Sherlock Holmes is fairly famous for waving off the merest suggestion of the supernatural. In “The Sussex Vampire,” for instance, Holmes sinks his teeth into a domestic squabble that involves neck-biting and blood-sucking. But he poohpoohs the idea that a vampire is afoot. Watson mentions he’s read of superstitious people trying to stay young by drinking blood. Holmes’s skepticism still bursts forth:
But are we to give serious attention to such things? This agency stands flat-footed upon the ground, and there it must remain. The world is big enough for us. No ghosts need apply.
Sure enough, Holmes proves that vampires do not account for even the slightest sparkle in the case, and — as he does in The Hound of the Baskervilles — he becomes a “debunking detective,” one who shows that mysteries can be explained through rational thinking and empirical study instead of by resorting to supernatural mumbo jumbo.
And yet Arthur Conan Doyle, Sherlock’s creator, was tenacious in his belief in spiritualism and in things unseen — at least, in his later years. He even went so far as to write a book bolstering the claims of two schoolgirls who said they had taken photographs of fairies. (The film Fairy Tale: A True Story is a pleasant, if somewhat sentimental, retelling of that story. It offers the odd opportunity to see Peter O’Toole as Conan Doyle sharing scenes with Harvey Keitel as Houdini.) In addition, Conan Doyle wrote a number of very good supernatural tales.
So the question rises: Did the man who gave us Sherlock Holmes ever combine his interest in detective stories with his interest in spirits and the supernatural — without debunking the latter?
There are at least two stories worth considering. The first is titled “Selecting a Ghost: The Ghosts of Goresthorpe Grange” (1883). This is not to be confused with “The Haunted Grange of Goresthorpe,” which was the first story Doyle ever wrote and which was finally published in 2000. A list of occult detectives I found online includes Conan Doyle’s Mr. Abrahams, and as far as I can tell, “Selecting a Ghost” is the only story he wrote with a character bearing this name. In addition, the Fantastic Victoriana site says this about another character: Jack Brocket “isn’t exactly an occult detective, although ‘Selecting a Ghost’ somewhat requires him to be. He’s more like a hustler, doing a little of this and a little of that to make money.”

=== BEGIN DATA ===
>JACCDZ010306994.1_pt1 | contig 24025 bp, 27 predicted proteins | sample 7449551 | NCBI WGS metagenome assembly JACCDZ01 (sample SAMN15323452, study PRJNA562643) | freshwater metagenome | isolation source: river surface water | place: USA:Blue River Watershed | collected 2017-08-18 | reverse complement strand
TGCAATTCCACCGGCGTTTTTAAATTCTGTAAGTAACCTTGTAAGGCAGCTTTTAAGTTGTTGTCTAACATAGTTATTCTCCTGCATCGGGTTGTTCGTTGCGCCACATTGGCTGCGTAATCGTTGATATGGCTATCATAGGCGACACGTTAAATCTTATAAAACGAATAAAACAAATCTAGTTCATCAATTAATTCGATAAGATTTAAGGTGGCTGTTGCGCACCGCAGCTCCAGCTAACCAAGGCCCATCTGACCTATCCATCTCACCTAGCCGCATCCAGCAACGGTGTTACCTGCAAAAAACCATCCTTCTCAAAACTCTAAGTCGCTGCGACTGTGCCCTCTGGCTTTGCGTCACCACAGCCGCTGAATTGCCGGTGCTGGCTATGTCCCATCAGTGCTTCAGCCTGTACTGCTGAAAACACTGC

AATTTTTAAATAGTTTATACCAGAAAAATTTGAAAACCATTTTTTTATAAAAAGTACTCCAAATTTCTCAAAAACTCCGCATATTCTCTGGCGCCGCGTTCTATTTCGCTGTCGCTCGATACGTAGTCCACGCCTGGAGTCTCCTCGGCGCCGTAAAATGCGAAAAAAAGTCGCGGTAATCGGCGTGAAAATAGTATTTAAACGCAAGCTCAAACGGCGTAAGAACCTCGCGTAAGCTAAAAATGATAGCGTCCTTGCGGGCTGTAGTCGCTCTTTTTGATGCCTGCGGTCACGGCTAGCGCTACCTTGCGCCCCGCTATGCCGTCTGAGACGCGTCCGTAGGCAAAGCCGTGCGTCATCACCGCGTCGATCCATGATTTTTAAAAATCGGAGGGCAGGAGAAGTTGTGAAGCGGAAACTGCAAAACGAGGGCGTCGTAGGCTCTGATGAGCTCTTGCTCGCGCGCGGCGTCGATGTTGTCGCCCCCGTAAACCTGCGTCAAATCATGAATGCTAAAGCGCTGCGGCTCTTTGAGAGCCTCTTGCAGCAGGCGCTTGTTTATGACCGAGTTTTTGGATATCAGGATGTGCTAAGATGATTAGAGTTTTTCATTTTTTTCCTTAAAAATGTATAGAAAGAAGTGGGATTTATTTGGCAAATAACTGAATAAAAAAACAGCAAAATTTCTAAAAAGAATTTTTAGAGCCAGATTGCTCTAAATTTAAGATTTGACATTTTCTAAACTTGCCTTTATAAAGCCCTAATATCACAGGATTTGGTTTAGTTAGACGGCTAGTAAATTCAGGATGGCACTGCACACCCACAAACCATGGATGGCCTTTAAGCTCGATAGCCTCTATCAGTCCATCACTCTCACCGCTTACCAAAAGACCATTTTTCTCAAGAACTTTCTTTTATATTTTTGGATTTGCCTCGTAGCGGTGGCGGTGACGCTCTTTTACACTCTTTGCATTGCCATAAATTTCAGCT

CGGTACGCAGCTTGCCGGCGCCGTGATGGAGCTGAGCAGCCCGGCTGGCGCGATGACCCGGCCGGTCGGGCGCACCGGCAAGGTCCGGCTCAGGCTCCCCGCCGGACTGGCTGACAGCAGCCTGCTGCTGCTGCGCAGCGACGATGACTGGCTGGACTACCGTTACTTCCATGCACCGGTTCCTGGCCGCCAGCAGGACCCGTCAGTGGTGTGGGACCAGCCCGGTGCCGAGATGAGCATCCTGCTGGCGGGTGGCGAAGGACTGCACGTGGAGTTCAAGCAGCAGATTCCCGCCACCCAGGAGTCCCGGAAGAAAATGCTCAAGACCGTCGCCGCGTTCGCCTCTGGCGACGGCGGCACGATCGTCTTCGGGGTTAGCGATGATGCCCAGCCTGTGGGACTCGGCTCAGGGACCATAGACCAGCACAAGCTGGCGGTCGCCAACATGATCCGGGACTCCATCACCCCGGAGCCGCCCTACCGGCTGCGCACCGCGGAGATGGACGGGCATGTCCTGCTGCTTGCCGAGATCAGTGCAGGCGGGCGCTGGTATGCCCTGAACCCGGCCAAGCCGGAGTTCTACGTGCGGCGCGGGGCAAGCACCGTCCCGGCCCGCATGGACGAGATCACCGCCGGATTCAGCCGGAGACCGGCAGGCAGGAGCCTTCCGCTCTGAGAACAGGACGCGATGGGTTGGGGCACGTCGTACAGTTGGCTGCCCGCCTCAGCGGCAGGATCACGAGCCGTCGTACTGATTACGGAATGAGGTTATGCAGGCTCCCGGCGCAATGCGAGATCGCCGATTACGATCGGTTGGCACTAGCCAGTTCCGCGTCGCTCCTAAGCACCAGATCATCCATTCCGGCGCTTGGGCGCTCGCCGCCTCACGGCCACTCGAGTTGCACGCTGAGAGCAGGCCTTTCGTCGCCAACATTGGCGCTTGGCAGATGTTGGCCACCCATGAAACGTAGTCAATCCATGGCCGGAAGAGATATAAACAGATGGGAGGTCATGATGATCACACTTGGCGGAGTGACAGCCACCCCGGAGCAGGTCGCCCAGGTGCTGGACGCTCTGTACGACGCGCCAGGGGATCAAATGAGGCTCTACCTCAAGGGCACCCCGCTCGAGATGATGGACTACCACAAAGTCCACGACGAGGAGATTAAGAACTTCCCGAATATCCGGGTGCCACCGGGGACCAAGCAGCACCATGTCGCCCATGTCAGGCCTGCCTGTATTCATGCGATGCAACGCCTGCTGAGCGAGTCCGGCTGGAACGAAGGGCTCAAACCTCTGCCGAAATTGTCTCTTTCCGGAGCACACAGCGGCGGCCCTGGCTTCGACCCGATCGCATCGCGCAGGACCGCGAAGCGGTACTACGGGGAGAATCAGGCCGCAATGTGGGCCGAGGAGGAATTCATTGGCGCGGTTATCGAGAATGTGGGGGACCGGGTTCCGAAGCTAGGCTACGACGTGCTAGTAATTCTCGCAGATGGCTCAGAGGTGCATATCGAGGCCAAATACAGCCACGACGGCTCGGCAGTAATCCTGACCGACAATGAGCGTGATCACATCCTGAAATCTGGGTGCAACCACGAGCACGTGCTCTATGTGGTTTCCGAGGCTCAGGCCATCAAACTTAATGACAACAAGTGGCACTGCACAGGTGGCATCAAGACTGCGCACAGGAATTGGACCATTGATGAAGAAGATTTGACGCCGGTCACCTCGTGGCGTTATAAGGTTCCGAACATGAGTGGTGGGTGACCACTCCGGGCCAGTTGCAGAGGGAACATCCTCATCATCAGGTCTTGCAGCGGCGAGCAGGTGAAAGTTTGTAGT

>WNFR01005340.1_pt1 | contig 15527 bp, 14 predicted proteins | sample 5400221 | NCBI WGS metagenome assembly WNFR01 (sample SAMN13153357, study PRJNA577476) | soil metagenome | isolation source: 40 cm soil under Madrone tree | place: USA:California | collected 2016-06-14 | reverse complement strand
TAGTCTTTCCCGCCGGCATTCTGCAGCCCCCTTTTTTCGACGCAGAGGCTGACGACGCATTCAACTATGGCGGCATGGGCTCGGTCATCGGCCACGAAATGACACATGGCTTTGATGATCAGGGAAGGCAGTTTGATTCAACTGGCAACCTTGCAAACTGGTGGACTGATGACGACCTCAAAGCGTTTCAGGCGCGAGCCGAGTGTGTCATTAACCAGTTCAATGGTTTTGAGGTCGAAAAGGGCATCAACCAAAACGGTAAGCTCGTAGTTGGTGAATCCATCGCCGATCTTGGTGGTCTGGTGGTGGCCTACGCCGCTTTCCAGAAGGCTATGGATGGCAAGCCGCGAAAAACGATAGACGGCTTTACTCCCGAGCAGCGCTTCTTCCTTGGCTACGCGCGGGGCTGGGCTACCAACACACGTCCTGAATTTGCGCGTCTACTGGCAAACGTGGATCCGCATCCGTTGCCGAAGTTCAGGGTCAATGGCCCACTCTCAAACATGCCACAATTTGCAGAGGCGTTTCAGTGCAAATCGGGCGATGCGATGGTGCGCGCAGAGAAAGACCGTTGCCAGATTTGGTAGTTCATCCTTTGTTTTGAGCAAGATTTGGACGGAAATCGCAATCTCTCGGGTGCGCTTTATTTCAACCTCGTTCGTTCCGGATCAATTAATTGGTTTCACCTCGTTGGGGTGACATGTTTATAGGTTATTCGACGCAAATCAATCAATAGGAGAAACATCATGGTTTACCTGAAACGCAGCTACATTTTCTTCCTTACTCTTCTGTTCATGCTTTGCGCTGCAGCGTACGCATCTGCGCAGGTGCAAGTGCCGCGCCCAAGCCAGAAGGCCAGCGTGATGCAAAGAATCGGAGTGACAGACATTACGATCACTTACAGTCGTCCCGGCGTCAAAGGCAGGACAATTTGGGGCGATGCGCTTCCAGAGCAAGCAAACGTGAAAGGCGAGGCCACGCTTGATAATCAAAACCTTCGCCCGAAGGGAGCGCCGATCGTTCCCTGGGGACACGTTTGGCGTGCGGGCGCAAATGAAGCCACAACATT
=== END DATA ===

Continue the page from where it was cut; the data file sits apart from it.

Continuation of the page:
I fear this might be misleading. Brocket isn’t at all an occult detective, and the story doesn’t even whisper for him to be one. He investigates neither crimes nor paranormal phenomenon. Instead, he “headhunts” a man who claims he can lure a ghost into haunting the castle of Silas D’Odd, the story’s protagonist. That man — more ghost-charmer than ghost-hunter — goes by the name of Mr. Abrahams, but we learn that this is an alias, since he’s a con man. The story is pure spoof, and an unexpectedly funny one. I had no idea Conan Doyle had a sense of humor. It’s well worth reading, but it’s far from eligible for my Chronological Bibliography of Early Occult Detectives. No real occult. No real detective.
On the other hand, Conan Doyle’s “The Brown Hand” (1899) features good, honest supernatural investigation and is now on my bibliography. In this story, we meet Dr. Hardacre. He is a medical doctor, which is a curiously common day job among occult detectives, from Joseph Sheridan LeFanu’s Dr. Hesselius, through Algernon Blackwood’s John Silence and Dion Fortune’s Dr. Taverner, to Chris Carter’s Dana Scully.
Along with his doctoring, Dr. Hardacre has a special interest in “the abnormal in psychical experiences,” so strong an interest that he has gone haunt-hunting as a member of the Psychical Research Society. After a preliminary investigation into the story’s feature apparition, he consults “a recent book upon occultism,” which he has in his consulting room. In other words, the protagonist of “The Brown Hand” is not someone who stumbles across a ghost. He is a man ready to get down to bit’ness with one! Despite a somewhat comic first step at exorcising said ghost, Hardacre proves he’s the man for the job. Here, we see Conan Doyle creating a serious, full-fledged occult detective. Sadly, it appears that “The Brown Hand” was Dr. Hardacre’s only recorded case even though this story ends with him nicely positioned for future adventures.
I learned of “The Brown Hand” in a doctoral dissertation that’s available online. It is Sage Leslie-McCarthy’s The Case of the Psychic Detective: Progress, Professionalism and the Occult in Psychic Detective Fiction from the 1880s to the 1920s. This is fascinating stuff, but I only nudge those who can tolerate a lot of contextualization and in-depth analysis to read it. Dissertations tend to be dense. I know. I wrote one. Nonetheless, this source mentions several other works that I’ll be tracking down and reading. No doubt, some of them will pop up in my blog posts to come.